Can you imagine a world without animals? Would you even want to live in it? That’s the question raised in Piers Torday’s The Last Wild. Out yesterday, it’s a middle-grade read that takes place in a society where nearly all animal life has been wiped out by a mysterious virus, and everything is controlled by a monolithic corporation. The main character, 12-year-old Kester Jaynes, has been unable to speak since he was 6 years old, and has been taken away from his father to live at a school for problem children.
There, Kester learns that though he can’t communicate with humans, he can speak to animals. Before long, he and a group of companions that includes a stag, a flock of pigeons, and a cockroach set off on a quest to discover why all the animals are dying off and what they can do to stop it.
It’s a concept that proved irresistible to me, as there’s nothing more I like than a good talking animal book. Not to sound overly pessimistic, but, statistically speaking, there’s a good chance that if I met you, I wouldn’t like you, or at least I wouldn’t like you as much as I like my cat. If Hell is, as they say, other people, then certainly Heaven is a place where all the animals can talk, as the 8 books below should ably illustrate:
Charlotte (Charlotte’s Web, by E.B. White)
Wilbur may be “some pig,” but considering how the deck has been stacked against her (specifically, she is a spider, and spiders…shudder), the real MVP of E.B. White’s children’s classic is undeniably Charlotte, whose calming presence and quick thinking saves Wilbur from a horrible fate. She even manages to make us tear up at her passing, and rejoice when hundreds of her babies hatch and float away on the breeze. Which, I guarantee you, if I encounter floating spider babies anywhere outside of this book, I will not be smiling.
Fiver (Watership Down, by Richard Adams)
Here’s to the crazy ones. Though he’s not a leader like Hazel or a fighter like Bigwig, it is nervous, half-mad Fiver who foresees coming death for his colony in Adams classic novel, which manages to be both about talking rabbits and totally badass. Timid and undersized but smarter than everyone else, Fiver proves time and time again that he’s a good bunny to know, and his increasing inability to control his visions gives his character arc a somber, melancholy note, in keeping with the novel as a whole.
Assorted Cats (Kafka on the Shore, by Haruki Murakami)
I’ve read every one of Murakami’s novels, so you can trust my experience when I tell you that I have absolutely no idea what is going on in Kafka on the Shore, which is ostensibly about a young boy who might or might not have killed someone and also might or might not have made out with his mom. Nevertheless, it remains one of my favorite reading experiences, and I think a lot of that has to do with the side story about a lovable old guy named Nakata who can commune with cats. Murakami often writes about felines, and he gets their personalities just right. Aloof, preoccupied, usually napping, and endlessly, endearingly obtuse.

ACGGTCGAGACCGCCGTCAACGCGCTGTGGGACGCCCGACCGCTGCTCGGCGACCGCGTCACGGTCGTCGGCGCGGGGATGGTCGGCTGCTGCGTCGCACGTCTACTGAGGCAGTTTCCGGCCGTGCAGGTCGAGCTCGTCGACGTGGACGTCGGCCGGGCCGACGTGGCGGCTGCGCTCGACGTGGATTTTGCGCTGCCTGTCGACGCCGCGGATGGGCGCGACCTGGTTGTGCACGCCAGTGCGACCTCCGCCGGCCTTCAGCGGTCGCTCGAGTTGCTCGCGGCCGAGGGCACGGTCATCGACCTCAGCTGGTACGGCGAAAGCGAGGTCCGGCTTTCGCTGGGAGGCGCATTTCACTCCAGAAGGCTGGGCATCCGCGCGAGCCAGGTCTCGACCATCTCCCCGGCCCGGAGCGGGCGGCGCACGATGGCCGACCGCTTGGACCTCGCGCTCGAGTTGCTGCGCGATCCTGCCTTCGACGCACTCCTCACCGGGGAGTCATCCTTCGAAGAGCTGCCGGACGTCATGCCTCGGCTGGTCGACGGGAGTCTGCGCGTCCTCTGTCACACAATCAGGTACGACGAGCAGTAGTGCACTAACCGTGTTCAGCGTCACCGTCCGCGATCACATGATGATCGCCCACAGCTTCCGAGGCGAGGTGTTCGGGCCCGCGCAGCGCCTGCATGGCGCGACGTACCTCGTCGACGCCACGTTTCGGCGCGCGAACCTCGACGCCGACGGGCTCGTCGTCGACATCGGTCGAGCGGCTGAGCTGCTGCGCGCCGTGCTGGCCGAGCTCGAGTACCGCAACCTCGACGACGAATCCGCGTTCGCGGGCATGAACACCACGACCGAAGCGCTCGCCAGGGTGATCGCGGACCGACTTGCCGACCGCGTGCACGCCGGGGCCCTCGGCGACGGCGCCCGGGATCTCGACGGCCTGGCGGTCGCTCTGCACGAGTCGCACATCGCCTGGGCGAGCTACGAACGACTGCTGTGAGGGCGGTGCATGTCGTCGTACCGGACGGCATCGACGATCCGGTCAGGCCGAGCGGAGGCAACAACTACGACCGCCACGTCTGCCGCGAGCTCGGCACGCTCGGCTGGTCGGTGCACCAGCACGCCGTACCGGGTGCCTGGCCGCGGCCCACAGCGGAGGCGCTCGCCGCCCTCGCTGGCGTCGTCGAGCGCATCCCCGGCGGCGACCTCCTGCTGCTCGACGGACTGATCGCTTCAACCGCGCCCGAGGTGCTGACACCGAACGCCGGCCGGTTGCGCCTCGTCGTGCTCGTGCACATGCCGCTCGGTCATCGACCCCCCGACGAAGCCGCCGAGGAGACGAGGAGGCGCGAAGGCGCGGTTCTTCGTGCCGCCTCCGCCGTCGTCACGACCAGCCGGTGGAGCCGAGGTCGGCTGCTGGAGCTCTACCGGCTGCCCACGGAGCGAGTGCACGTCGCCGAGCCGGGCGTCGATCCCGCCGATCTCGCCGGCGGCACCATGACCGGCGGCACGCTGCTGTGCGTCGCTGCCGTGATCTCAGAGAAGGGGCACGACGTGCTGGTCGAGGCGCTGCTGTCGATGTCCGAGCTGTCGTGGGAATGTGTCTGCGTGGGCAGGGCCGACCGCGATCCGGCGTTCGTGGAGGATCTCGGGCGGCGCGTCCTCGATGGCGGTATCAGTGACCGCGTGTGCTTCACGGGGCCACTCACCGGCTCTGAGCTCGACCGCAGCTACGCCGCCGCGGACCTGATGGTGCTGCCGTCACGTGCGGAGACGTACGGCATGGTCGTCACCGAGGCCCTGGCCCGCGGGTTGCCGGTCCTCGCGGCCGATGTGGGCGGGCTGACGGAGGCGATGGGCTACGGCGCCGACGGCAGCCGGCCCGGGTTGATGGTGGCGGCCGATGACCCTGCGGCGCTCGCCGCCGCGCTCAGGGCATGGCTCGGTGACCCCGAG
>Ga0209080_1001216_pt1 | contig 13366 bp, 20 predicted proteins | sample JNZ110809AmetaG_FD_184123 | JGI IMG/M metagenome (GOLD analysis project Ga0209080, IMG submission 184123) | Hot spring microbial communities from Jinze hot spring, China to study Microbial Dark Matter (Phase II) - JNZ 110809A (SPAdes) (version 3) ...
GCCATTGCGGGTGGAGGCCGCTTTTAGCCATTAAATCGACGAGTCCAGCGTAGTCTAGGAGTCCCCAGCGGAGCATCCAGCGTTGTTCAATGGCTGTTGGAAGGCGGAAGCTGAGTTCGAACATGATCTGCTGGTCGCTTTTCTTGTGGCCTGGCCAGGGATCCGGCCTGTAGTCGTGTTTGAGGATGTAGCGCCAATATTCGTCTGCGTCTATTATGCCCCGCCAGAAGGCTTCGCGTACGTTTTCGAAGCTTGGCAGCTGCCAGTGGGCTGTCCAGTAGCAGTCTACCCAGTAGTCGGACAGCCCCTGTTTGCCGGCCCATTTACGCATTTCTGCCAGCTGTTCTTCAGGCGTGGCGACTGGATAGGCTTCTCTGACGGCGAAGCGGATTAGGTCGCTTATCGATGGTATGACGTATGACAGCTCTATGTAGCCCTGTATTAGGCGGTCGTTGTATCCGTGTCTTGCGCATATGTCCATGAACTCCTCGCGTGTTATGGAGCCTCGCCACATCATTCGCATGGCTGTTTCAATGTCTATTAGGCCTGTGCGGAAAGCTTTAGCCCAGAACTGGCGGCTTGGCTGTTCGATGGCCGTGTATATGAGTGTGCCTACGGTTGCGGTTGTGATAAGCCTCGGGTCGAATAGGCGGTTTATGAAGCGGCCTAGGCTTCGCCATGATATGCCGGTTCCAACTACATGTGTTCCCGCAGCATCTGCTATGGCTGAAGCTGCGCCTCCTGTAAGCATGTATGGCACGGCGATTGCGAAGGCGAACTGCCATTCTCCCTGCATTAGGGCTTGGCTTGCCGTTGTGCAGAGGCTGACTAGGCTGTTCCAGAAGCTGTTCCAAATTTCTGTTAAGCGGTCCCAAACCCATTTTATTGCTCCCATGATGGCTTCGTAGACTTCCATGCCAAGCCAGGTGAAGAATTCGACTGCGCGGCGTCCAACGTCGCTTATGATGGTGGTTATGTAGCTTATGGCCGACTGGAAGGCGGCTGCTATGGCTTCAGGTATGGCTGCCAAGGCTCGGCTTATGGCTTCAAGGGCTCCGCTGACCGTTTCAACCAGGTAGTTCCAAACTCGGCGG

Behemoth (The Master and Margarita, by Mikhail Bulgakov)
Speaking of felines, it’s pretty hard to compete with Behemoth, a massive, demonic black cat who arrives in 1930s Moscow on the coattails of none other than Satan himself, looking to stir up trouble. Behemoth loves guns, vodka, and chess, in that order, but most of all, he loves a perfectly timed sarcastic remark. If you substitute “food, naps, and naps,” that probably pretty much describes my cat, too.
Pantalaimon (The Golden Compass, by Philip Pullman)
In Pullman’s His Dark Materials trilogy, people’s souls manifest outside of their bodies as animals known as dæmons. The souls of children, who are themselves ever-changing, have not settled on one particular form and can alter their size and shape at will. Pantalaimon is dæmon to Lyra, the heroine of the series, and he’s everything to her: best friend, constant companion, and cautious counterpoint to her impulsive tendencies. Various plot machinations keep him off the page in the second and third books, and his absence is keenly felt.
Oy (Dark Tower novels, by Stephen King)
So technically the doglike billybumbler, sort of a hyper-intelligent cross between a West Highland Terrier and a parrot, only exists in the alternate dimension in which King’s magnum opus is set. And technically Oy doesn’t talk so much as bark him own name, though he manages to communicate quite a lot with that single syllable. But I challenge you to find a more heroic, more selfless kind-of-talking animal anywhere in fiction. In fact, the success or failure of Roland’s quest for the Dark Tower rests on Oy’s furry shoulders! Oy, indeed.
Manchee (The Knife of Never Letting Go, by Patrick Ness)
As dogs go, they don’t get more loyal or lovable than Manchee, the stalwart companion of the main character in the Chaos Walking trilogy, Ness’s dark-as-pitch YA dystopia series set on an alien world in which people can read the thoughts of animals. Most of Manchee’s thoughts proceed as follows: “Need a poo, Todd. Poo. Poo, Todd.” He’s the one bright spot in what is perhaps one of the top ten most depressing, enthralling books I have ever read.
Mr. Fox (The Fantastic Mr. Fox, by Roald Dahl)
Because he’s fantastic, obviously.
What beloved talking animals are we forgetting?